Rosencrans v. United States,
Annotate this Case
165 U.S. 257 (1897)
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U.S. Supreme Court
Rosencrans v. United States, 165 U.S. 257 (1897)
Rosencrans v. United States
Submitted January 11, 1897
Decided February 1, 1897
165 U.S. 257
ERROR TO THE CIRCUIT COURT OF THE UNITED
STATES FOR THE DISTRICT OF MONTANA
Under the Act of July 20, 1892, c. 208, the grand jury in the Southern Division of the District of Montana had jurisdiction to find the indictment which forms the subject of discussion in this case; and, after such indictment had been found, the court had authority to remit it to the other division for trial.
Where Congress has expressly legislated in respect to a given matter, that express legislation must control in the absence of subsequent legislation equally express, and is not overthrown by any mere inferences or implications to be found in such subsequent legislation.
The indictment of a person employed in the postal service for secreting, embezzling or destroying a cheque or draft in a letter delivered to him as such agent need not give a full description of the cheque or draft; but it is sufficient to say that, the instrument having been destroyed, the grand jury is unable to give any further description than is found in the indictment.
The Act of February 22, 1889, 25 Stat. 676, 682, admitting Montana into the Union provided that the state should constitute one Judicial District, and that the sessions of the circuit and district courts of the United States should be held at Helena, in Lewis and Clarke County, that being the capital of the state. On July 20, 1892, the following act (c. 208) was passed, 27 Stat. 252:
"That the territory embraced within the following counties in the District of Montana, to-wit: Beaverhead County, Madison County, and the County of Silver Bow shall hereafter constitute and be known as the Southern Division of the District of Montana, and regular terms of the circuit and district courts of the United States for said district may be held at Butte City, Montana, on the first Tuesday in February and the first Tuesday in September of each year, and the said courts so sitting at Butte shall have and exercise the same jurisdiction and authority in all civil actions, pleas, or proceedings,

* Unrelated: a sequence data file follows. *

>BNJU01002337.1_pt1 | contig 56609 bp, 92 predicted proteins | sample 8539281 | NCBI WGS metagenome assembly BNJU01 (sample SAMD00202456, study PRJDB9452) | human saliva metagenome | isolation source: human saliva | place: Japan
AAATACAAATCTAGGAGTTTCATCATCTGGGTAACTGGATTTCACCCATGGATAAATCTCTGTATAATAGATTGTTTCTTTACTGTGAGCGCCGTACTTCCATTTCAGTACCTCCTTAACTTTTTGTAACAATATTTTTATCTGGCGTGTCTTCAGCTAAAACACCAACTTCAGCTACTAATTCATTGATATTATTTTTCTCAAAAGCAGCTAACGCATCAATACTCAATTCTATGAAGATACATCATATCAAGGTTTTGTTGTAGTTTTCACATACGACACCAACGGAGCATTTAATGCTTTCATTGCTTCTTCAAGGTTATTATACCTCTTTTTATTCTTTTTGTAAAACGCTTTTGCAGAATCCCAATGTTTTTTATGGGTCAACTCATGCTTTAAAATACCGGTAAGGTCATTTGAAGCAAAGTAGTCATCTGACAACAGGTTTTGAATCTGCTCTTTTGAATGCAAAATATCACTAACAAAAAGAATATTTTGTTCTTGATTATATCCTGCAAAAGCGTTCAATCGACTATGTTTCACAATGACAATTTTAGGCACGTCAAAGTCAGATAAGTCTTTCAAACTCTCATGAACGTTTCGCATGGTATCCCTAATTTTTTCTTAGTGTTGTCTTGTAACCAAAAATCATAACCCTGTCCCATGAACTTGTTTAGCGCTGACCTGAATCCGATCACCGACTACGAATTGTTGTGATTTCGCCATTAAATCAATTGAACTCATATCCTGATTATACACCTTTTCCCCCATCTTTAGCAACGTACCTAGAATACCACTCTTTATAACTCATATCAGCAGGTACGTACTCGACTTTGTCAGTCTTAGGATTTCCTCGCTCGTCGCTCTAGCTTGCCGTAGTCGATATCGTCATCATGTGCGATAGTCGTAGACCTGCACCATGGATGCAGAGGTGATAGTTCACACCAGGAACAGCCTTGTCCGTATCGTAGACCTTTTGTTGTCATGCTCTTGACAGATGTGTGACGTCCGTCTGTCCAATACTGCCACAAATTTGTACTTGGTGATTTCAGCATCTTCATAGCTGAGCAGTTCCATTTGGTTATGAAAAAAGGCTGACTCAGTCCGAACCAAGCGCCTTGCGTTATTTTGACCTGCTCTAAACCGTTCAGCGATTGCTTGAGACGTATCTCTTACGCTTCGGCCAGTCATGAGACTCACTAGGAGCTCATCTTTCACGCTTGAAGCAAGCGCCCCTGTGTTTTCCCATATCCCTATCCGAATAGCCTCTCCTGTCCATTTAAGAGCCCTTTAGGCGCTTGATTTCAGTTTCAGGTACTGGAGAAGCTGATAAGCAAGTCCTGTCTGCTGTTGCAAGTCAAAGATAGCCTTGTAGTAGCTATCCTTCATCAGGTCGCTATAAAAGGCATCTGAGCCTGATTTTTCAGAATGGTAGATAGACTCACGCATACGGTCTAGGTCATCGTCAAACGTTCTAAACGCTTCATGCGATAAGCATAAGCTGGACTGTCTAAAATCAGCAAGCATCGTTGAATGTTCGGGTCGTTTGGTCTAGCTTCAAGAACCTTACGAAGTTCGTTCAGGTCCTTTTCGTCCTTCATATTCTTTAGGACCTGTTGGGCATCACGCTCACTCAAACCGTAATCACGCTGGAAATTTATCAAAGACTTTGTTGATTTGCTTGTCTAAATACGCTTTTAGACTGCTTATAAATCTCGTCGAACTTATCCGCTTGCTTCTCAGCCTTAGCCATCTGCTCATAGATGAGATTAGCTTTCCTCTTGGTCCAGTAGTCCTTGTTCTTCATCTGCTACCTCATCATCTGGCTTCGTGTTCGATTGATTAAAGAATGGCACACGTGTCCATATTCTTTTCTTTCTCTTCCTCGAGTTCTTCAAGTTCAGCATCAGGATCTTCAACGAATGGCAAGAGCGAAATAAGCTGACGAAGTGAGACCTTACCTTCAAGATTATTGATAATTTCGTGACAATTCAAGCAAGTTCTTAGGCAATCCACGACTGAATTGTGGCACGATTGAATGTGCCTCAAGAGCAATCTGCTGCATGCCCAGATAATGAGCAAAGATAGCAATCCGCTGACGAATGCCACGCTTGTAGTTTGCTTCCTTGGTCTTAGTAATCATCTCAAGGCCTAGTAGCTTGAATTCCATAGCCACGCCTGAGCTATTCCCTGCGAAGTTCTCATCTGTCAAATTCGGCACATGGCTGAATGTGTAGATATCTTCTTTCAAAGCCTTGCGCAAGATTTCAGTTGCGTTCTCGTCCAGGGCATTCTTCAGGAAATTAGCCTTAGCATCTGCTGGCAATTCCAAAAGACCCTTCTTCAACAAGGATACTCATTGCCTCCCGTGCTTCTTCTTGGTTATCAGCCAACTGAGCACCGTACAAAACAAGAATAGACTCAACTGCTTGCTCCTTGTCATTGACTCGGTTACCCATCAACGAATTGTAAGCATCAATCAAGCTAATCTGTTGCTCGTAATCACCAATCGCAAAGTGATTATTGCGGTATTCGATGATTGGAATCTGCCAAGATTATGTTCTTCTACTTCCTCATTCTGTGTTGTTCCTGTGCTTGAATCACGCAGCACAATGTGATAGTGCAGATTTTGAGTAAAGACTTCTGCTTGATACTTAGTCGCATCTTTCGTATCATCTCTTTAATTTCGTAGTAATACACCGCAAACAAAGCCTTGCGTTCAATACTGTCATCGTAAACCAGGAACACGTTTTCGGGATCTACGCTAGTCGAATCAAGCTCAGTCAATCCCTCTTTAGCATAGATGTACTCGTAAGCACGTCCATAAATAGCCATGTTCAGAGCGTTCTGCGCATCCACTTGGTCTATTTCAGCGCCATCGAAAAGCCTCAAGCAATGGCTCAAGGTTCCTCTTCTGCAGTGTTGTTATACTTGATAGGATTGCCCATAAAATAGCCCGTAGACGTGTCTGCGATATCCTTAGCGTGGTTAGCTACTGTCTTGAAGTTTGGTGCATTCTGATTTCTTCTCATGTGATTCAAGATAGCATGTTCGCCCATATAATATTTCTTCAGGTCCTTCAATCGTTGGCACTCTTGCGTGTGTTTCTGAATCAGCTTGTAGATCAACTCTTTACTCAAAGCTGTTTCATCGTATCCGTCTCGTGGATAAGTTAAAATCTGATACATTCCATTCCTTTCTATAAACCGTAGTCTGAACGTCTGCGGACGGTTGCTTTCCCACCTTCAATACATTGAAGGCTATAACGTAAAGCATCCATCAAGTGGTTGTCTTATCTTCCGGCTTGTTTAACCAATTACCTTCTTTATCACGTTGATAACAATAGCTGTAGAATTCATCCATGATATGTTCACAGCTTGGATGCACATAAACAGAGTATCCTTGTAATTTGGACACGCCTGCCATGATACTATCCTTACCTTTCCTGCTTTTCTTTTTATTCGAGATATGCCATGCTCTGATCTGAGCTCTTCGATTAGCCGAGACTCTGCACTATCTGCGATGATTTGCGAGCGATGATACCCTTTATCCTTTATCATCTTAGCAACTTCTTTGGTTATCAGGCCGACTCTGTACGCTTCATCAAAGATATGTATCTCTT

and in all prosecutions, informations, indictments, or other criminal or penal proceedings conferred by the general laws on the district and circuit courts of the United States, and where one or more defendants in any civil cause shall reside in said division, and one or more defendants to such cause shall reside out of said division, but in said district, then the plaintiff may institute his action either in the court having jurisdiction over the latter or in the said division. That this act shall not affect the jurisdiction, power, and authority of the court as to actions, prosecutions, and proceedings already begun and pending in said district, but the same will proceed as though this act had not been passed, except that the court shall have power, which it may exercise at discretion, to transfer to the court in said division such of said pending actions, prosecutions, and proceedings as might properly be begun therein under the provisions of this act."
On March 18, 1895, an indictment in five counts was presented in the circuit court charging the defendant with violating section 5467, Rev.Stat., which reads:
"Any person employed in any department of the postal service who shall secrete, embezzle, or destroy any letter, packet, bag, or mail of letters entrusted to him, or which shall come into his possession, and which was intended to be conveyed by mail, or carried or delivered by any mail carrier, mail messenger, route agent, letter carrier, or other person employed in any department of the postal service. . . . and which shall contain any . . . draft, check, warrant, . . . or any other article of value, or writing representing the same, . . . shall be punishable by imprisonment at hard labor for not less than one year nor more than five years."